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In his keynote of this years Going Native The Essence of C++ (go to 40:30) Bjarne Stroustrup gives the following code example:

template<typename C, typename V>
vector<Value_type<C>*> find_all(C& cont, V v) 
{
    vector<Value_type<C>*> res; 

    for (auto& x : cont) 
        if (x == v) 
            res.push_back(&x)

    return res;
}

This function is used to find all occurrences of a value in a container and returns pointers to the found elements. The example from the video:

string m{"Mary had a little lamb"}; 
for (const auto p: find_all(m,'a')) // p is a char*
    if (*p != 'a')
        cerr << "string bug!\n"; 

My question is about Value_Type<C>*. Is there something like this in the standard library? I looked for it and didn't find it. How could this be implemented, if it's not in std?

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1  
What is the goal here? What does Value_type do? The question should be self-contained and not require us to watch a 96 minute video. –  interjay Nov 12 '13 at 14:04
    
@interjay You just have to watch the first 42 minutes or so :-) But you're right. I'll edit the question. –  guini Nov 12 '13 at 14:15

2 Answers 2

up vote 6 down vote accepted

I don't know of this in the standard, but it's not hard to implement:

    template <class C>
    struct value_type
    {
       typedef typename C::value_type type;
    };

    template <class T, int N>
    struct value_type<T[N]>
    {
       typedef T type;
    };

    template <class T>
    struct value_type<T*>
    {
      typedef T type;
    };

and now you can use typename value_type<C>::type to access the type that a container contains. If you have your own container you would like to use but it doesn't have a value_type typedef (and for whatever reason you can't change it) then you can simply specialize this struct for that container as well.

To avoid the typename ...::type you can do:

    template <class C>
    using Value_Type = typedef value_type<C>::type;

and now you just use Value_Type<C> everywhere.

EDIT
As stefan suggested in soon's answer, you can do this more easily with std::begin which is okay because any container you use/create you would want to be able to call std::begin and std::end on anyway:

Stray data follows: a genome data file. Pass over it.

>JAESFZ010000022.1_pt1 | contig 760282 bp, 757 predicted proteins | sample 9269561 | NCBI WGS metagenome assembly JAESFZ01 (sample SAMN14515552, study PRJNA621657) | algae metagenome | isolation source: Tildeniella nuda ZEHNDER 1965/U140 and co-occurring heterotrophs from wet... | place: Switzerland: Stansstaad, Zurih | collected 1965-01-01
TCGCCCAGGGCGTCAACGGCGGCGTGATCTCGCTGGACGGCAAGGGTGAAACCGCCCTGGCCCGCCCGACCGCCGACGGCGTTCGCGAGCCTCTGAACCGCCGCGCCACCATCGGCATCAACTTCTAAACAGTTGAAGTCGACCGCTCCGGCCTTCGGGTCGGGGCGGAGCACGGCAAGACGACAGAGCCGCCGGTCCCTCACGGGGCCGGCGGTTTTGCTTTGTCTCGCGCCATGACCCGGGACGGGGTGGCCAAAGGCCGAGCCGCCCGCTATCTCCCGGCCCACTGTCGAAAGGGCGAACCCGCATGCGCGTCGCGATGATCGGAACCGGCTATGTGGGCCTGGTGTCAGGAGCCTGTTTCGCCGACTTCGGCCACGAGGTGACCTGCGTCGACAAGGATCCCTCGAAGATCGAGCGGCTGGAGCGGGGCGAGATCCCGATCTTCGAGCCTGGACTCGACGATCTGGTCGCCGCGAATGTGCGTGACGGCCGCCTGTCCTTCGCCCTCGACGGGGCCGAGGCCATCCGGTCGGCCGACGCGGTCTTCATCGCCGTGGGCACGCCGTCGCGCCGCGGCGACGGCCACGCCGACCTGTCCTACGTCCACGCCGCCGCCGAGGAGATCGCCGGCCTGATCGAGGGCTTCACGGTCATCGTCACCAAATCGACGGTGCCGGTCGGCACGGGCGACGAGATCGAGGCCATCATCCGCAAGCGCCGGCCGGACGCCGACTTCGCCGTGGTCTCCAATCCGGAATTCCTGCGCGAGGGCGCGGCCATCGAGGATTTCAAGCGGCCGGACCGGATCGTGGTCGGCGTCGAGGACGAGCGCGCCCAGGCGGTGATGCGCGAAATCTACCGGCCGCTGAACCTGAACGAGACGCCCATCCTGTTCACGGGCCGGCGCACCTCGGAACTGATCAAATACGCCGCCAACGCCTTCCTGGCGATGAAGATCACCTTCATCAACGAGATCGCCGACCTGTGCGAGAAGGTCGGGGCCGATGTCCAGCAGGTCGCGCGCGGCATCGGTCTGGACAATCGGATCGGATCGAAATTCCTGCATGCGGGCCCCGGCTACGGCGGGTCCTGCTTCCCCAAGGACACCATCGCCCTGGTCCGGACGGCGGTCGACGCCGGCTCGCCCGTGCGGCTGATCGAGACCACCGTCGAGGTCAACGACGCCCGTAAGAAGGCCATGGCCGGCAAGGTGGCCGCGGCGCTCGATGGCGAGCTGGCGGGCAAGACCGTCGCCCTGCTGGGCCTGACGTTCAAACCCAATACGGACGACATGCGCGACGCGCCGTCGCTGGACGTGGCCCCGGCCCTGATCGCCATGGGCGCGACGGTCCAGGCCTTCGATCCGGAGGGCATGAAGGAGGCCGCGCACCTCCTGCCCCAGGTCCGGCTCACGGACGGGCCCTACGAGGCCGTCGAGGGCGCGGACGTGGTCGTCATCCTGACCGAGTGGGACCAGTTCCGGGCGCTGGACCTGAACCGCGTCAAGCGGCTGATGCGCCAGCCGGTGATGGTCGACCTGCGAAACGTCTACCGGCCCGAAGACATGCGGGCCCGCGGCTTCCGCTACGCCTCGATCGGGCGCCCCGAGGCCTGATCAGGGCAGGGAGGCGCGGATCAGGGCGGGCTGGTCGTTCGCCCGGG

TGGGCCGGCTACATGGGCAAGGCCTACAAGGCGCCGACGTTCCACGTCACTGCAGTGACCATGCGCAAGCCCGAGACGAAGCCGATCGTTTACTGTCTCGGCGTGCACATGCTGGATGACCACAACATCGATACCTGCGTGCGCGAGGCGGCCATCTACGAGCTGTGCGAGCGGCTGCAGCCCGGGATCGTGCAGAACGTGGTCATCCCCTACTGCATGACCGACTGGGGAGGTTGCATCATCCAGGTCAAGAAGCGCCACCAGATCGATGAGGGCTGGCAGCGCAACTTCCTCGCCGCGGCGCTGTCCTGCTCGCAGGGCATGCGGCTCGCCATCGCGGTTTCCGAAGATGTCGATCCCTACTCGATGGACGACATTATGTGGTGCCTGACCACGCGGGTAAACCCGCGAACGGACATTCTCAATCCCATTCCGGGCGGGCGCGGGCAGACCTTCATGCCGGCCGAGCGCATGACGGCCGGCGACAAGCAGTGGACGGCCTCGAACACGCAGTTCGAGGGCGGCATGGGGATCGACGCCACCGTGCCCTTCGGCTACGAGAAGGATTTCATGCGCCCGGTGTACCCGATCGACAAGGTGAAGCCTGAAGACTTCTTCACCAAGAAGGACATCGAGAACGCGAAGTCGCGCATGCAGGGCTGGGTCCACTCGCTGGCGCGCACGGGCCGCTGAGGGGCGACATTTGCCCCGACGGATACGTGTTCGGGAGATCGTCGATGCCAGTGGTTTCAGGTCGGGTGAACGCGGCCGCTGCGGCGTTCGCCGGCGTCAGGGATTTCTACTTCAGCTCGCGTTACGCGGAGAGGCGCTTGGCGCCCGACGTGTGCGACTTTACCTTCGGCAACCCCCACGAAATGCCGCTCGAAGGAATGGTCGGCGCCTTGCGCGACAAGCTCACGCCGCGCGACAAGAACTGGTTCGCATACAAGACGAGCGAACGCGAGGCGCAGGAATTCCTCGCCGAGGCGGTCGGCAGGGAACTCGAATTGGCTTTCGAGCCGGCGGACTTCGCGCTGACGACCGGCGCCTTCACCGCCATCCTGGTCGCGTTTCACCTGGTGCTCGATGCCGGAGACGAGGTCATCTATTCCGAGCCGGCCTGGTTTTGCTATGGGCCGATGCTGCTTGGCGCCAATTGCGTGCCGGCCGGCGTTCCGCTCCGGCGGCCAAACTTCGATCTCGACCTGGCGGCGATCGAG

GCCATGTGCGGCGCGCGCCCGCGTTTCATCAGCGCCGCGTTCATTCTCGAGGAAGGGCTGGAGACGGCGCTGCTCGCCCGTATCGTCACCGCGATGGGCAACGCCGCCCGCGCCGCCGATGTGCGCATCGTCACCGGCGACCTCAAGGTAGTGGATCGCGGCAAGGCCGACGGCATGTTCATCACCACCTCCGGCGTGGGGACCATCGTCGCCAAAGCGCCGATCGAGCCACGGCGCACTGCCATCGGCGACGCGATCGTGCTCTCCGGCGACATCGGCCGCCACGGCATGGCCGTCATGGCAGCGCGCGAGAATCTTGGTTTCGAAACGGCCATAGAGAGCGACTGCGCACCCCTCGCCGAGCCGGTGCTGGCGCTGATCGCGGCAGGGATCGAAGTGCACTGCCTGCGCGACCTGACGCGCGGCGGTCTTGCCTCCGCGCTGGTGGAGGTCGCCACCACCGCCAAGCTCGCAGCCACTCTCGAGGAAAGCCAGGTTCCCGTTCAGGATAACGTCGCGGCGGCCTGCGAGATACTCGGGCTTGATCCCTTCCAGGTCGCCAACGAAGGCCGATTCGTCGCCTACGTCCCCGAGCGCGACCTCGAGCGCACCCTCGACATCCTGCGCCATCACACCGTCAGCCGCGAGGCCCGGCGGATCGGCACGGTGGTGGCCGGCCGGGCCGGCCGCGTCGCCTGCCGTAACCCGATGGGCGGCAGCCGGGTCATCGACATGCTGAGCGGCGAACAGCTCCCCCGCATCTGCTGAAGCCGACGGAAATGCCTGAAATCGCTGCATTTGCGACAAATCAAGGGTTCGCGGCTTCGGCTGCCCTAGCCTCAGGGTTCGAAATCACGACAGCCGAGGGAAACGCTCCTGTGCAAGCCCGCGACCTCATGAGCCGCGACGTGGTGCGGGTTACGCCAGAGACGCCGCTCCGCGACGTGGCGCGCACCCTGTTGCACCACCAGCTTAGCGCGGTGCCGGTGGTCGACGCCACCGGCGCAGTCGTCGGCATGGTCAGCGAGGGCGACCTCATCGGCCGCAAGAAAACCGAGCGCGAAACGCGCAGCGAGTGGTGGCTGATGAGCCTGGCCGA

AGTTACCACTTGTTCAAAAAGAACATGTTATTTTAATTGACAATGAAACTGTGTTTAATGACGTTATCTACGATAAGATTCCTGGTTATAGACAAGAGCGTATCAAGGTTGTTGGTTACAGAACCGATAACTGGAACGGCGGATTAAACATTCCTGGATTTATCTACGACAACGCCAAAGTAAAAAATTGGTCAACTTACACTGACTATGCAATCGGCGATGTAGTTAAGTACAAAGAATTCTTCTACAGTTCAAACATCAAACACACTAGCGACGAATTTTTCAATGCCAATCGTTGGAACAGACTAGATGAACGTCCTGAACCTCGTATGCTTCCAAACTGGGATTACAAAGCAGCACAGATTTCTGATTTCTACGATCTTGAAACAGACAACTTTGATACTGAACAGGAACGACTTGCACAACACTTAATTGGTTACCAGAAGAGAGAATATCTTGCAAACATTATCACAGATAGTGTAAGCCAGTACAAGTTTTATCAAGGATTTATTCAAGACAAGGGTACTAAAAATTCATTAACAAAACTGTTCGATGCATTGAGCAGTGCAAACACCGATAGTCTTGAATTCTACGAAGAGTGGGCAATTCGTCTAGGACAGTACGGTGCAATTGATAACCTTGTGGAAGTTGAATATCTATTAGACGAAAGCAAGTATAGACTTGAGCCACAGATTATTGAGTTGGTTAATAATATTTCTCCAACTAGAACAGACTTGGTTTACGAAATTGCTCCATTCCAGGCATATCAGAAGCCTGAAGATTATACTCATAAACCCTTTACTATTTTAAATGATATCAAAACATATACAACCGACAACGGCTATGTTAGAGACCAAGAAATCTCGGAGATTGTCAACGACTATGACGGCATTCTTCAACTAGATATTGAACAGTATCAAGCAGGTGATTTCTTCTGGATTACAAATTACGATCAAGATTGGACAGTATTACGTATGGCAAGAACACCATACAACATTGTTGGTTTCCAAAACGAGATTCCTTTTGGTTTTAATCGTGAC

template <class C>
    using Value_Type = typename std::remove_reference<
        decltype(*std::begin(std::declval<
            typename std::add_lvalue_reference<C>::type>()))>::type;

This is much more concise, though it's gotten a little dense to read. It's still better than the first option, this will require less boilerplate code for custom container types.

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2  
Slightly wrong: Add typename std::remove_reference< ...>::type around your decltype stuff ;-) Demo: ideone.com/bCF0qz –  stefan Nov 12 '13 at 14:31
    
@stefan yes, of course –  GuyGreer Nov 12 '13 at 14:33
1  
Does not work with arrays –  soon Nov 12 '13 at 14:35
    
@soon fixed it, decltype(arr) was returning int [5] whereas std::begin needs a reference int (&)[5]. –  GuyGreer Nov 12 '13 at 14:45
    
@GuyGreer Perfect, that's what I was trying this second :D Another demo: coliru.stacked-crooked.com/a/83d0a80070903c39 –  stefan Nov 12 '13 at 14:46

Value_type<C> is just a typedef for C::value_type. As far, as I know, there is no such typedef in standard library, but you could define it yourself:

template <class T>
using Value_type = typename T::value_type;

template<typename C, typename V>
std::vector<Value_type<C>*> find_all(C& cont, V v)
{
    std::vector<Value_type<C>*> res;

    for (auto& x : cont)
        if (x == v)
            res.push_back(&x);

    return res;
}

int main()
{
    std::vector<int> v{1, 2, 3, 3, 5};

    for(const auto x: find_all(v, 3))
    {
        std::cout << *x << std::endl;
    }
}

But, as suggested by @stefan, this will work with standard containers only. You could retrieve underlying type with using std::begin function(which is defined for arrays too), how it's implemented in @GuyGreer's answer

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1  
This is correct for standard containers, but e.g. not for arrays. Afaik, std::begin works with every sort of range. There's probably a nice way to get the underlying type from the iterator returned from std::begin. –  stefan Nov 12 '13 at 14:17
    
Nice catch, thank you. I'm going to add this to the answer. –  soon Nov 12 '13 at 14:25

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